Military Review

Emmanuel Pears. "Grumbling", devoted to Bonaparte

Emmanuel Pears. "Grumbling", devoted to Bonaparte

Emmanuel de Roberto Grouchy is one of the few marshals of Napoleon who had a noble origin. His family was very respected in Normandy, and the first mention of the ancestors of the marshal can be found in the sources of the time of Charlemagne. One of the representatives of this kind took part in the first crusade. Emmanuel's father bore the title of Chevalier de Grouchy de Roberto, Seigneur de Villette, Cordecourt and Sagny. In his youth, he was a page of Louis XV, which testifies to the nobility of his family and family. One of Emmanuel Grouchy's sisters became the wife of the Marquis de Condorcet.

In this portrait by Augustin Saint-Aubin, we see the Marquis Condorcet, a friend of Voltaire, a Girondin (for some time he was chairman of the Convention), mathematician, philosopher and member of the Academies of Sciences of many foreign countries. On March 26, 1794, he was arrested, on March 29 he poisoned himself with poison, which was in his ring.

Sophie de Condorcet, nee - Pears. Writer and translator, whose salon, among others, was visited by the prominent British (Scottish) economist Adam Smith and future US President Thomas Jefferson.

Another sister of Emmanuel Grouchy, Charlotte Felicita, married the politician, philosopher and physician Pierre Cabanis in 1796. He was a friend of Mirabeau, Condorcet and Sieyes, became a member of the Council of Five Hundred, a senator, Chevalier of the Legion of Honor, Count of Bonaparte's empire. It was he who came up with the idea of ​​"hospital diaries" (a prototype of a medical record). It is curious that Charlotte had lived with her future husband since 1791 and at the time of the marriage she had already given birth to two children from him.

Ambroise Tardieu. Pierre-Jean-Georges Cabanis

Emmanuel Pears himself in 1785 married Countess Cecile Felicite Celeste Le Dulce. After widowing, in 1827 he married Fanny Yua.

The beginning of the career of Emmanuel Grouchy

The future marshal was born on October 23, 1766. In Russian, his surname sounds rather frivolous, for some it evokes associations with the famous fairy tale by J. Rodari. However, literally translated from French, grouchy means “grouchy”, “grouchy”. According to the memoirs of contemporaries, this surname surprisingly corresponded to the character of Pear, whom R. Delderfield called "a born pessimist." Grushi was almost constantly in the most melancholic mood, which, however, did not affect his business qualities in any way.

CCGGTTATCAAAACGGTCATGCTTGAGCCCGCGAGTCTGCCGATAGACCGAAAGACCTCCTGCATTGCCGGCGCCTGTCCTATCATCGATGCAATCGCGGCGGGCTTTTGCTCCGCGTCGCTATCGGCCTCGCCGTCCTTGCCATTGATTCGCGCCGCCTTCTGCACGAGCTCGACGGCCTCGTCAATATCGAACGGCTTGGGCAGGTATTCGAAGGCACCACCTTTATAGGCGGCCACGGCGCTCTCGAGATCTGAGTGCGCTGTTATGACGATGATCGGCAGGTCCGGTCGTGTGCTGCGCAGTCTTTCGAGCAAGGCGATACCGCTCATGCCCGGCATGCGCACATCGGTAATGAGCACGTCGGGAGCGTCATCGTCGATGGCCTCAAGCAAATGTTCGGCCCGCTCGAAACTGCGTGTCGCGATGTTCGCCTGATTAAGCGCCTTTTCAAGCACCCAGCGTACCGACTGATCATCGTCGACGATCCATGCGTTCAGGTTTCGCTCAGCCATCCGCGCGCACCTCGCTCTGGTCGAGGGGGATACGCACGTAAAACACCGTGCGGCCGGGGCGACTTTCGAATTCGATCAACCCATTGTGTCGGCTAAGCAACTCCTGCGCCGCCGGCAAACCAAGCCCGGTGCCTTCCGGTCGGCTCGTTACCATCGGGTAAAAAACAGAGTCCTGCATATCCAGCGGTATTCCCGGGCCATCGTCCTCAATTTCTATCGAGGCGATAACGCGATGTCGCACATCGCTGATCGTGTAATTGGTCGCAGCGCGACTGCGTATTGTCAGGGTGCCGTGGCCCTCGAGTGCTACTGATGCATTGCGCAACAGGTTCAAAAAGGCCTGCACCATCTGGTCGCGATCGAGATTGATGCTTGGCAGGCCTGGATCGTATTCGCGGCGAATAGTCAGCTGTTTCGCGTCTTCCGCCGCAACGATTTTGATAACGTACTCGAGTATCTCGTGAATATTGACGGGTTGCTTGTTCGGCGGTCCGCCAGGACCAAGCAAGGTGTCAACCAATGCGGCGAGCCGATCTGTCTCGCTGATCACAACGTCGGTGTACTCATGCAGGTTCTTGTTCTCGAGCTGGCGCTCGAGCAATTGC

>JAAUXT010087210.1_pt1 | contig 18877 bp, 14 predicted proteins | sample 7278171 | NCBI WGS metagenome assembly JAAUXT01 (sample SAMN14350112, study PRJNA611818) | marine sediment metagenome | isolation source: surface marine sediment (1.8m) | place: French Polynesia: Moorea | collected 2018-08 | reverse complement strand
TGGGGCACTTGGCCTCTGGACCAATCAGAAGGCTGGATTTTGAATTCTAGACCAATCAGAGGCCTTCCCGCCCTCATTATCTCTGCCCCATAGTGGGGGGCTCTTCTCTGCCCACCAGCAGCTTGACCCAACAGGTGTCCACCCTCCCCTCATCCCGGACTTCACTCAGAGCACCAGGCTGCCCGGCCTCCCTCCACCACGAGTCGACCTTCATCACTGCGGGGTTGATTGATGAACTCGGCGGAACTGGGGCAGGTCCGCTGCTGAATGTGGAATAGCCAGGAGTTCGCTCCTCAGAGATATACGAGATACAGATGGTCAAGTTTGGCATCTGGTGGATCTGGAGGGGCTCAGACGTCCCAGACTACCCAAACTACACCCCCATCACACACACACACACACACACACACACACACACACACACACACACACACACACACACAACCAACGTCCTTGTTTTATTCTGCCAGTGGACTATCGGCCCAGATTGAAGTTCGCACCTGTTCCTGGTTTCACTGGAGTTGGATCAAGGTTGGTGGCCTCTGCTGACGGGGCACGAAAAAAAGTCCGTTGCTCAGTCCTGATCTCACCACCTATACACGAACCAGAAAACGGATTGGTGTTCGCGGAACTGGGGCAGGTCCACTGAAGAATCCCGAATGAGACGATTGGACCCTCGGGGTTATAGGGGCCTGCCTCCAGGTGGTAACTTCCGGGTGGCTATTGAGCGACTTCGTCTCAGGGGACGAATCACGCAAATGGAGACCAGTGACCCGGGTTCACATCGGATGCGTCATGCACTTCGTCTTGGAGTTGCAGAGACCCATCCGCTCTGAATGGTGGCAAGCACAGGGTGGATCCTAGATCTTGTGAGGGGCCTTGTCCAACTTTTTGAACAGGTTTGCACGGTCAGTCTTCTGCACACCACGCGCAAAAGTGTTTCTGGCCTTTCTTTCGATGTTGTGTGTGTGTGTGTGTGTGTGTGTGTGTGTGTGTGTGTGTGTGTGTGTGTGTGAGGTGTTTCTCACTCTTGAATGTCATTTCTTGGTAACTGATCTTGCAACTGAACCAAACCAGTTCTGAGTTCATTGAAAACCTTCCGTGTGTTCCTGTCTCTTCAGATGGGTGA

He studied military affairs at the Strasbourg military artillery school, which he entered in 1780 - when he was not yet 14 years old. He began his service in the artillery regiment of La Fere. In 1784 he received the rank of captain and was transferred to the foreign royal cavalry regiment. The choice of the type of troops was successful: in history Emmanuel Grouchy will enter as one of the best cavalry commanders of his time. General Drouet d'Erlon, for example, later called him "one of our most distinguished military leaders".

In 1785 Pears was presented to Louis XVI and even invited to the royal hunt. In 1786 he was appointed to a Scottish company of the Royal Guard, where he received the post of second lieutenant, which corresponded to the army rank of lieutenant colonel. By the way, this connection led its history from those Scottish parts that were described in some novels by Walter Scott. At that time he was 20 years old, and one must think that even without the revolution, the career of the young Marquis Pear would have been quite successful. However, in royal France, she probably would not have been so brilliant.

Pears in the army of republican France

23-year-old aristocrat Emmanuel Grouchy supported the French Revolution from the very beginning and even left the guard. This news shocked many people in Paris. The general opinion was expressed by Duke Louis of Angoulême, nephew of Louis XVI, who wrote:

“One can understand when some Masséna, some Sult and other children of louts serve the revolution, but it is outrageous when a nobleman, a marquis, does this.”

At first, Grushi entered the Cavalry Regiment, but soon moved to the Dragoons.

Georges Rouget. Emmanuel de Grouchy, colonel du 2e dragon en 1792

Finally, he finds himself in a hussar regiment, with which, with the rank of colonel, as part of the Army of the Alps, he participates in the conquest of Savoy (in 1792). As a result of this campaign, Pears received the rank of brigadier general.

The next theater of operations for Pear was the Vendée, where he took part in the defense against the rebels of Nantes (here he was wounded in the arm).